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2014-09-02 18:49:23
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The Vai syllabary is a syllabic writing system devised for the Vai language by Momolu Duwalu Bukele of Jondu, in what is now Grand Cape Mount County, Liberia. He is regarded within the Vai community, as well as by most scholars, as the syllabary's inventor and chief promoter when it was first documented in the 1830s. More information...


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  • The Arabic alphabet or Arabic abjad is the script used for writing several languages of Asia and Africa, such as Arabic and Urdu. After the Latin alphabet, it is the second-most widely used alphabet around the world. The alphabet was first used to write texts in Arabic, most notably the Qurʼan, the holy book of Islam.
  • The Armenian alphabet is an alphabet that has been used to write the Armenian language since the year 405 or 406. It was devised by Saint Mesrop Mashtots, an Armenian monk, and contained 36 letters. Two more letters, օ and ֆ, were added in the Middle Ages. Until the 19th century, Classical Armenian was the literary language; since then, the Armenian alphabet has been used to write the two modern dialects of Eastern Armenian and Western Armenian.
  • The Braille system is a method that is widely used by blind people to read and write. Braille was devised in 1821 by Louis Braille, a blind Frenchman. Each Braille character or cell is made up of six dot positions, arranged in a rectangle containing two columns of three dots each. A dot may be raised at any of the six positions to form sixty-four (2) possible subsets, including the arrangement in which no dots are raised.
  • The Cyrillic script writing system is an alphabet developed in the 9th century in Bulgaria, and used in the Slavic national languages of Belarusian, Bulgarian, Russian, Rusyn, Bosnian, Serbian, Macedonian, and Ukrainian, and in the non-Slavic languages of Moldovan, Kazakh, Uzbek, Kyrgyz, Tajik, Tuvan, and Mongolian. It also was used in (past) languages of Eastern Europe, the Caucasus, and Siberia.
  • The Cirth are the letters of an artificial script which was invented by J. R. R. Tolkien for the constructed languages he devised and used in his works. The initial C in Cirth is pronounced as a K, never as an S. The runic alphabet used by the Dwarves of Middle-earth was adapted by J.R.R. Tolkien from real-life runes. In The Hobbit, the Anglo-Saxon futhorc was used in the publication with few changes; in The Lord of the Rings a new system of runes, the Cirth, was devised.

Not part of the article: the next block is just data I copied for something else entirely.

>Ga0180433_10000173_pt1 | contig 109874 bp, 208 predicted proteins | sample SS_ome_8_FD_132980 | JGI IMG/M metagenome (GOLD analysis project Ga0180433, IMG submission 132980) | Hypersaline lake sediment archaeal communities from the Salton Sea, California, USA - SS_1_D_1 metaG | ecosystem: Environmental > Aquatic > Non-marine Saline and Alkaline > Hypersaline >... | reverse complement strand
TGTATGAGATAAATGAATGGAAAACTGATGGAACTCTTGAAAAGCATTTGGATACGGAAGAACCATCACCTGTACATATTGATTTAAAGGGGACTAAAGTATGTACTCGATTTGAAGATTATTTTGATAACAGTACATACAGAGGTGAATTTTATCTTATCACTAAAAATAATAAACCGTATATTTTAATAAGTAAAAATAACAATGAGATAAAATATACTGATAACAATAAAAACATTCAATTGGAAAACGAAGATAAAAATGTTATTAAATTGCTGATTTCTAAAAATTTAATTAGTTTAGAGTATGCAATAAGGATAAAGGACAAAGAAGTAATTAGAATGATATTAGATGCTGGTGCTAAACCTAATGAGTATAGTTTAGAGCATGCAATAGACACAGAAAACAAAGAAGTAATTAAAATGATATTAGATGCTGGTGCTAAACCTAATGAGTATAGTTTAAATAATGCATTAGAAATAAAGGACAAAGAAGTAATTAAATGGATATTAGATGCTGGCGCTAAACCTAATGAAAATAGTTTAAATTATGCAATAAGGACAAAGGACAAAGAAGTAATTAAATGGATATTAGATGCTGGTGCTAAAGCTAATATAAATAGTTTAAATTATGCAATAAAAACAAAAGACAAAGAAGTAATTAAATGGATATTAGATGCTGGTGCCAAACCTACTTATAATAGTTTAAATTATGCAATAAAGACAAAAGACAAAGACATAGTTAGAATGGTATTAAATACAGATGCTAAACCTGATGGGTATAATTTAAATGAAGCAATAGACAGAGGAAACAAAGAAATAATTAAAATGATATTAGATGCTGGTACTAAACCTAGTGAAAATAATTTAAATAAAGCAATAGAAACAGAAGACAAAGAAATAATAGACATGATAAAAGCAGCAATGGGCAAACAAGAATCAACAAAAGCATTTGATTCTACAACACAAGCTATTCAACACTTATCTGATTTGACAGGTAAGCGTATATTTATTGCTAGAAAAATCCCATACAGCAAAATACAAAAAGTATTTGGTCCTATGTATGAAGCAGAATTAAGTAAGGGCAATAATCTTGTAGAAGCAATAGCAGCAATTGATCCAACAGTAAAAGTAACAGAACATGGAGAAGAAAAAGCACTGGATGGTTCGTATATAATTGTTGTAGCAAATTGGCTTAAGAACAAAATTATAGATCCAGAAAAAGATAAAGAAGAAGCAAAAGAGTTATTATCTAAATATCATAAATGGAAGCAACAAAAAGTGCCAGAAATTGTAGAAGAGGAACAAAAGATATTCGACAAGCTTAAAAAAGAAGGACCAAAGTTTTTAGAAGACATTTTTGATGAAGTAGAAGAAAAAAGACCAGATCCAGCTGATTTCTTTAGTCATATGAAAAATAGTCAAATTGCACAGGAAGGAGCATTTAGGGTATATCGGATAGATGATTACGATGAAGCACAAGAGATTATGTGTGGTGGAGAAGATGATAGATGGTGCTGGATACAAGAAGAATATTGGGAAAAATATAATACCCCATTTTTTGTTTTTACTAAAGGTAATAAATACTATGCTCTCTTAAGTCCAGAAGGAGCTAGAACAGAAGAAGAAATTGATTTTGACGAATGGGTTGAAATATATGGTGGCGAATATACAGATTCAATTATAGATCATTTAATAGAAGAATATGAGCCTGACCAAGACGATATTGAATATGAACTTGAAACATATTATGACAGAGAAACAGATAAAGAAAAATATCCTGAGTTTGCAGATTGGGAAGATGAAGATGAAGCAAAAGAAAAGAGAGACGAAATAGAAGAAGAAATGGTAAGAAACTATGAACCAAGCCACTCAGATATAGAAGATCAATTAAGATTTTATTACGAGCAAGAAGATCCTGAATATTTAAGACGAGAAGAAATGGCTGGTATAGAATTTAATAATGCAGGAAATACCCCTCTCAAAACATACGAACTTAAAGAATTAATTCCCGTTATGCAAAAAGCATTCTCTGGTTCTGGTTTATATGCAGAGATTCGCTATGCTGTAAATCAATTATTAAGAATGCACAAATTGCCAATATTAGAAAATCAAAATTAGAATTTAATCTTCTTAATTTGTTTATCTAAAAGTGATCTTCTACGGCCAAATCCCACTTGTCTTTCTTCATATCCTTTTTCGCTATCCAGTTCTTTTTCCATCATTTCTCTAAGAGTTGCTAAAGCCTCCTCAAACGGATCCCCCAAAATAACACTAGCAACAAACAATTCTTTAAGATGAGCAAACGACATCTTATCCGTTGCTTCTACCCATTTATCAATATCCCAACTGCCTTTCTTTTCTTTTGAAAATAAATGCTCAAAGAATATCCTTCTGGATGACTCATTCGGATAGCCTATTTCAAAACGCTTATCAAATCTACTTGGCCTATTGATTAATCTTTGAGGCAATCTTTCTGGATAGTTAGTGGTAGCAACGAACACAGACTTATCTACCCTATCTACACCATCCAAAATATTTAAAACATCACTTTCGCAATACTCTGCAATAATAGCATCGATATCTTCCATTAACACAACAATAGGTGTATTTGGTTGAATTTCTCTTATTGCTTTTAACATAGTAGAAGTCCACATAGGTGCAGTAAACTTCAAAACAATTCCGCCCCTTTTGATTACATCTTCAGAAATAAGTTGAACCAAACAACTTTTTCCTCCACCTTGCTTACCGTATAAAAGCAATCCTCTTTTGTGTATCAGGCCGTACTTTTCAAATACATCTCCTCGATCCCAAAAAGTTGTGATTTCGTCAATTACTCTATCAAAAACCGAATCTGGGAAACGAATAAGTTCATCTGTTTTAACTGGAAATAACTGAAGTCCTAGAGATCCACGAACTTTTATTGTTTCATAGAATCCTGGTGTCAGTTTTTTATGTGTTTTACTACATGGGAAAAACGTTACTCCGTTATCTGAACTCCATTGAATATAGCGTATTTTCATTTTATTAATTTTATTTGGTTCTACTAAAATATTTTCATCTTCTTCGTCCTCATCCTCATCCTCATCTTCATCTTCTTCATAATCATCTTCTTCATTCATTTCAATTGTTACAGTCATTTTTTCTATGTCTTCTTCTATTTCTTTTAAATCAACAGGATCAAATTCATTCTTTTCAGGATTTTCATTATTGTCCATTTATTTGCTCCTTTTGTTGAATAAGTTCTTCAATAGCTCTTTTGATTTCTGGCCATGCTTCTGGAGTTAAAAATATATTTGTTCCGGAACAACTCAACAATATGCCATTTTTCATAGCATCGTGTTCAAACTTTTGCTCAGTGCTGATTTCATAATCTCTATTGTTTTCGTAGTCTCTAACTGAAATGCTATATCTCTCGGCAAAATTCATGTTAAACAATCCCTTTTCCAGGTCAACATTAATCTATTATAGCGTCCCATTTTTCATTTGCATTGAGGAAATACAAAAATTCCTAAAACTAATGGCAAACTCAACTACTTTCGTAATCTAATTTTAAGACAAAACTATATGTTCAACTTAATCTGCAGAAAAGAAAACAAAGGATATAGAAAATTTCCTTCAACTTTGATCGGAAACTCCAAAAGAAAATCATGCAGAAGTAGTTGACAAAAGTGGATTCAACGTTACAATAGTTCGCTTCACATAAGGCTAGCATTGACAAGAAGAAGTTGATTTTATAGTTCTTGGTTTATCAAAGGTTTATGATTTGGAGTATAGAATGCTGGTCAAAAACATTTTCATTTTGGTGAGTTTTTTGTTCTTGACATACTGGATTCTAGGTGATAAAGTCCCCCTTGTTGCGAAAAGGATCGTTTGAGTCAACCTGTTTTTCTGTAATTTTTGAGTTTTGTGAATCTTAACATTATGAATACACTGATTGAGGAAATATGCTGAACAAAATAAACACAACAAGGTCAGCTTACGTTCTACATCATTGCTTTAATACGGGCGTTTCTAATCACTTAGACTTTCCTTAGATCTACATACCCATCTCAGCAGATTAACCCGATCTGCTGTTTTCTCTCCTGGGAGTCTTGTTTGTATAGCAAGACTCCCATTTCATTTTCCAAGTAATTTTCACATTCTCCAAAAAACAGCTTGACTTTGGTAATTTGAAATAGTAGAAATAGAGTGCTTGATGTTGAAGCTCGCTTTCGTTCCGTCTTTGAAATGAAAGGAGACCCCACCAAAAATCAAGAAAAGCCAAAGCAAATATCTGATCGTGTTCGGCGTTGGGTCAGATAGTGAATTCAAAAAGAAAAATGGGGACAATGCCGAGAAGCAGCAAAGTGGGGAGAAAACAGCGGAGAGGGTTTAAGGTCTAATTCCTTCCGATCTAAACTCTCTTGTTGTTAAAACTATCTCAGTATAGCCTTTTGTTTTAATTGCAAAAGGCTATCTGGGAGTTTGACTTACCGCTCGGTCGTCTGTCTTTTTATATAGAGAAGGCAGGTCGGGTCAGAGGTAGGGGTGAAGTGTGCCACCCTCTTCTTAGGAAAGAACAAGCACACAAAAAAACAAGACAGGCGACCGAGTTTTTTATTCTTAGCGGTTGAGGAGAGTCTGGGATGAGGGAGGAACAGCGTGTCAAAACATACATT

• The culture of Liberia reflects this nation's diverse ethnicities and long history. Liberia is located in West Africa on the Atlantic Coast.
  • Liberian Queah is a two-player abstract strategy game from Liberia. It is specifically from the Queah tribe. The game is played on a slanted or diagonal square board with only 13 spaces. Pieces move "orthogonally" along these slanted or diagonal square boards. Another unique feature is that each player must have four (and only four) pieces on the board.
  • Kwi is a Liberian term used to connote Westernization, adherence to Christianity (versus indigenous religions), a Westernized first name and surname, literacy through a Western-style education, and adherence to a cash economy instead of a subsistence economy, regardless of an individual's ethnic origin. However, it has historically denoted strong adherence to Americo-Liberian cultural norms, although one need not identify as ethnically Americo-Liberian in order to be kwi.






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  • Erik August Larsson (April 12, 1912 in Kurravaara – March 10, 1982 in Kiruna) was a Swedish cross-country skier who competed in the 1930s. He won two medals at the 1936 Winter Olympics in Garmisch-Partenkirchen with a gold in the 18 km and a bronze in the 4 x 10 km. Larsson also won a bronze in the 4 x 10 km relay at the 1935 FIS Nordic World Ski Championships. He was awarded the Svenska Dagbladet Gold Medal in 1936.
  • The history of the United States Military Academy can be traced to fortifications constructed on the West Point of the Hudson River during the American Revolutionary War in 1778. Following the war, President Thomas Jefferson signed legislation establishing the Military Academy on the site in 1802. The Academy was transformed by the appointment of Sylvanus Thayer who drastically reformed the curriculum.
  • Alexander Alexandrovich Kinshchak (born 1961) is a Russian diplomat. Kinshchak graduated from the Moscow State Institute of International Relations in 1988, and went on to work in the Ministry of Foreign Affairs. From 2002-2004 he was an adviser-envoy at the Embassy of Russia in Baghdad, and from 2006 was Deputy Director of the Middle East and North Africa Department at the Russian foreign affairs ministry.

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